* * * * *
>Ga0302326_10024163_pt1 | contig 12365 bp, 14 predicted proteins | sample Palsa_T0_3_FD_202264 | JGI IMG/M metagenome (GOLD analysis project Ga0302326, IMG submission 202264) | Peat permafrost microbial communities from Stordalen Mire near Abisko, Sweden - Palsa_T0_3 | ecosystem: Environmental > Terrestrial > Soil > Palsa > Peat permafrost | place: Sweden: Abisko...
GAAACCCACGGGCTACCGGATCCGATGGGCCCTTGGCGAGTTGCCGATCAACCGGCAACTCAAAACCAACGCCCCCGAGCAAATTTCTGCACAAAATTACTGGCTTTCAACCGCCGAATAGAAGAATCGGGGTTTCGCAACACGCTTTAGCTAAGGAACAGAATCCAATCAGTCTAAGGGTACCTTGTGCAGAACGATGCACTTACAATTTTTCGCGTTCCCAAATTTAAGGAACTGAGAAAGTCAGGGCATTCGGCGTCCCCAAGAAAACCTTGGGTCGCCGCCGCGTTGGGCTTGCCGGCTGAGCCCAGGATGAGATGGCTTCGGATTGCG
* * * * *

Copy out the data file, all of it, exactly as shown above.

>Ga0302326_10024163_pt1 | contig 12365 bp, 14 predicted proteins | sample Palsa_T0_3_FD_202264 | JGI IMG/M metagenome (GOLD analysis project Ga0302326, IMG submission 202264) | Peat permafrost microbial communities from Stordalen Mire near Abisko, Sweden - Palsa_T0_3 | ecosystem: Environmental > Terrestrial > Soil > Palsa > Peat permafrost | place: Sweden: Abisko...
GAAACCCACGGGCTACCGGATCCGATGGGCCCTTGGCGAGTTGCCGATCAACCGGCAACTCAAAACCAACGCCCCCGAGCAAATTTCTGCACAAAATTACTGGCTTTCAACCGCCGAATAGAAGAATCGGGGTTTCGCAACACGCTTTAGCTAAGGAACAGAATCCAATCAGTCTAAGGGTACCTTGTGCAGAACGATGCACTTACAATTTTTCGCGTTCCCAAATTTAAGGAACTGAGAAAGTCAGGGCATTCGGCGTCCCCAAGAAAACCTTGGGTCGCCGCCGCGTTGGGCTTGCCGGCTGAGCCCAGGATGAGATGGCTTCGGATTGCG